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[professor /instructor]


June 2 , 2007

Socrates ' Reaction to Sigmund Freud 's Civilization and its Discontents

Some characteristics of man have remained unchanged over the centuries Freud laments that in his time (p )eople commonly use false standards of measurement - that they seek power , success and wealth for themselves and admire them in others , and that they underestimate what is of true value in life (Freud 35 . I agree with Freud and have had similar thoughts about the sophists . Unfortunately Freud does not seem to agree with

my position on the ultimate value : virtue is knowledge . Perhaps I could convince him otherwise in a friendly dialectic

Freud posits a fascinating concept : in mental life nothing which has once been formed can perish - that everything is somehow preserved and that in suitable circumstances .it can once more be brought to light (42 . Then he would agree with me on the importance of teaching virtue to young students - even if they were later to accede to corruption or incontinence , they could later be redeemed when their virtue was restored . Virtue can only be laid on a foundation of continence . A man continent in all things will find happiness in his life , not , as Freud suggests , as a result of some pleasure principle (40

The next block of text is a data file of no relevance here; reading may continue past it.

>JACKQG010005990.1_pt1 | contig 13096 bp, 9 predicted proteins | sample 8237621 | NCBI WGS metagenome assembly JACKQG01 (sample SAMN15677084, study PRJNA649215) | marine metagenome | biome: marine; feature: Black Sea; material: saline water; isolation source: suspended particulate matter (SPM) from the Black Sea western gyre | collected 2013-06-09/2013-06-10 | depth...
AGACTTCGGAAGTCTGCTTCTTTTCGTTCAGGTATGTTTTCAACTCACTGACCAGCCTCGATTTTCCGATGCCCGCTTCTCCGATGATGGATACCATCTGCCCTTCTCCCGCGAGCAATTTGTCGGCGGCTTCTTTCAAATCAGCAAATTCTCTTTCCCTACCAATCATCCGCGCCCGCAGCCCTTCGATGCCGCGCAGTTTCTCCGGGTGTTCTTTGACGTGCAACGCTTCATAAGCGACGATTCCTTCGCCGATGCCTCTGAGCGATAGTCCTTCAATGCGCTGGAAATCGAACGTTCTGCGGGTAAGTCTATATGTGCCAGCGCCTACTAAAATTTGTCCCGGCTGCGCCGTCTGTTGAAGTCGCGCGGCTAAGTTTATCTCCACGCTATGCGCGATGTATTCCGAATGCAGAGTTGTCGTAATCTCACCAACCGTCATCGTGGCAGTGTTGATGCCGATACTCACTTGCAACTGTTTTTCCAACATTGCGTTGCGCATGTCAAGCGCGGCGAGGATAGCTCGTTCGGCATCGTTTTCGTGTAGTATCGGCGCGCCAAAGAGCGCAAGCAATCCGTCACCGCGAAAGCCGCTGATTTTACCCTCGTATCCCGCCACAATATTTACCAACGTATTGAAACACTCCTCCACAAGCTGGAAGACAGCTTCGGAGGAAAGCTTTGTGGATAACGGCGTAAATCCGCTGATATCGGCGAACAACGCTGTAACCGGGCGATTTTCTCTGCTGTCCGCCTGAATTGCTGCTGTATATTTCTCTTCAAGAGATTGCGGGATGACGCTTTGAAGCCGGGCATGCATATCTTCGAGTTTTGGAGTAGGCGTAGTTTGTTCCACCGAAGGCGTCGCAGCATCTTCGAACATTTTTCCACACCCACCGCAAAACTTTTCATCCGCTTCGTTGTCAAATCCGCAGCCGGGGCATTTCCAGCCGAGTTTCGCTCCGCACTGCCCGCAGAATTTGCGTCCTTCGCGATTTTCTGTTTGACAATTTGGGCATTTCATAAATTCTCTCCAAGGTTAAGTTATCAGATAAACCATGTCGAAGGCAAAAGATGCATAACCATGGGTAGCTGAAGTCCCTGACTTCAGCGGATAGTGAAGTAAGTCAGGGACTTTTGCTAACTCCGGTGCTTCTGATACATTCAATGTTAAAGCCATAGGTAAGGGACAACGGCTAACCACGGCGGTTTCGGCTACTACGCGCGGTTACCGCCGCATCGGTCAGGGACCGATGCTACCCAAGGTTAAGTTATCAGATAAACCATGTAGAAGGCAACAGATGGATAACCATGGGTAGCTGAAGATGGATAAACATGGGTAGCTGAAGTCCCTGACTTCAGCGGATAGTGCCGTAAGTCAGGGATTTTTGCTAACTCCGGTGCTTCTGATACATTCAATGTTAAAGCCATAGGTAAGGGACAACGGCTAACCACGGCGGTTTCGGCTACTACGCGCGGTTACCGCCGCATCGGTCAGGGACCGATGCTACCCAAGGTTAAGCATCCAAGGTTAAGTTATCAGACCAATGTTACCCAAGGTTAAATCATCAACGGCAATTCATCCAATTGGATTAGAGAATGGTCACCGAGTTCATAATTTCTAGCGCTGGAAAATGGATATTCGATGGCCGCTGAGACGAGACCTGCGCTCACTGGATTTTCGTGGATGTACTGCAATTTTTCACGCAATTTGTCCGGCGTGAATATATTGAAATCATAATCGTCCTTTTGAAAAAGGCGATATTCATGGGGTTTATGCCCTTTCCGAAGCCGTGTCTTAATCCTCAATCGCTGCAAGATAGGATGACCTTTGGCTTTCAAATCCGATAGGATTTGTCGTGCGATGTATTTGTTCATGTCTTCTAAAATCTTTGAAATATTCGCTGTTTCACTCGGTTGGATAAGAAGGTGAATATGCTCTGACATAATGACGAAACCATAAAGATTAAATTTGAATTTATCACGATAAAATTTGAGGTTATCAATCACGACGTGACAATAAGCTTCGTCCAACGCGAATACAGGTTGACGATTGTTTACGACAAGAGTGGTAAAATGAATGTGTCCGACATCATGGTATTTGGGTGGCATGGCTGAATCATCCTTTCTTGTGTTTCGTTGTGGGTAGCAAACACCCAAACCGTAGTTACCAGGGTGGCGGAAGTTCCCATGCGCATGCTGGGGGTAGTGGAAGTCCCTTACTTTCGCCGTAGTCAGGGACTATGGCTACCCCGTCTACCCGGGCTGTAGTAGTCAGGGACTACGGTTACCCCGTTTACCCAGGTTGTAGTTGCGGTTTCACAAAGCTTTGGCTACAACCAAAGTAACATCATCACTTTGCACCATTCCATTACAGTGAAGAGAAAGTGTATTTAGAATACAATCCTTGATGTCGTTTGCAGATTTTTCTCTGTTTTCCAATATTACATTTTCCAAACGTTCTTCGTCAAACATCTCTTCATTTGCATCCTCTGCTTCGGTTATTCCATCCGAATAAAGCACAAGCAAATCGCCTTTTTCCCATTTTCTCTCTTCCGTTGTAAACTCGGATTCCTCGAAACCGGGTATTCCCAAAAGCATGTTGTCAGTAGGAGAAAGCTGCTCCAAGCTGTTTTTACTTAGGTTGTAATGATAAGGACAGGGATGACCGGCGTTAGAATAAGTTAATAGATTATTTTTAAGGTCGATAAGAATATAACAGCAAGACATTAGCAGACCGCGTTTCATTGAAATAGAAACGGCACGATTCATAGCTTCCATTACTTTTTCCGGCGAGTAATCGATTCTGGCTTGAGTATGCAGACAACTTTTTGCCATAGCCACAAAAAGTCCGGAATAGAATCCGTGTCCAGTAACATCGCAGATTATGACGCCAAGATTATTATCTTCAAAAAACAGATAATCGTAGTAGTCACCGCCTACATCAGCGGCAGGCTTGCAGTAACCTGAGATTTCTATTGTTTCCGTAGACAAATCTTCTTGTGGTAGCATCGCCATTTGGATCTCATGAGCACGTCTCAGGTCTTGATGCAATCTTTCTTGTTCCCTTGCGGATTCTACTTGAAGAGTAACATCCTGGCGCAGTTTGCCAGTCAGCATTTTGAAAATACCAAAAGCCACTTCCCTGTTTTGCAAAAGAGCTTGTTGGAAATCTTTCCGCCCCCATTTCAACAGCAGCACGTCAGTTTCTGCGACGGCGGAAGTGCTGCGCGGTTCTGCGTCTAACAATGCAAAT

As friend Xenophon has no doubt related , I have been accused of and condemned to death because of what many said was my impiety - many claimed I had no belief in our gods (Strauss 23 . Nothing could be further from the truth , and I take great issue with Freud 's claim that (t )he derivation of religious needs from the infant 's helplessness and the longing for the father (is ) incontrovertible (Freud 47 . He is placing himself above the gods he claims (t )he religions of mankind must be classed among the mass-delusions of this kind . No one , needless to say , who shares a delusion ever recognizes it as such (60 . He will of course see the fallacy of his argument on perception : if he comes to believe that a belief in religion or deity is a delusion , and improvable , why is his belief less delusional as it is equally improvable

I find it very difficult to believe a man of Freud 's intelligence would believe that (t )here is no golden rule which applies to everyone every man must find out for himself in what particular fashion he can be saved (63 . He must live in terrible times . Certainly we will all follow our individual path , but it is a unique path often influenced by others . Those unique paths can lead to shared destinations : wisdom continence , virtue , and good and the beautiful or noble things (Strauss 81 . There is nothing in my knowledge - and likely Freud 's - to indicate every man is capable of taking such a path , or of following a golden rule

There is shallowness to Freud 's philosophy beyond my comprehension . He is unable to accept the concepts of ...

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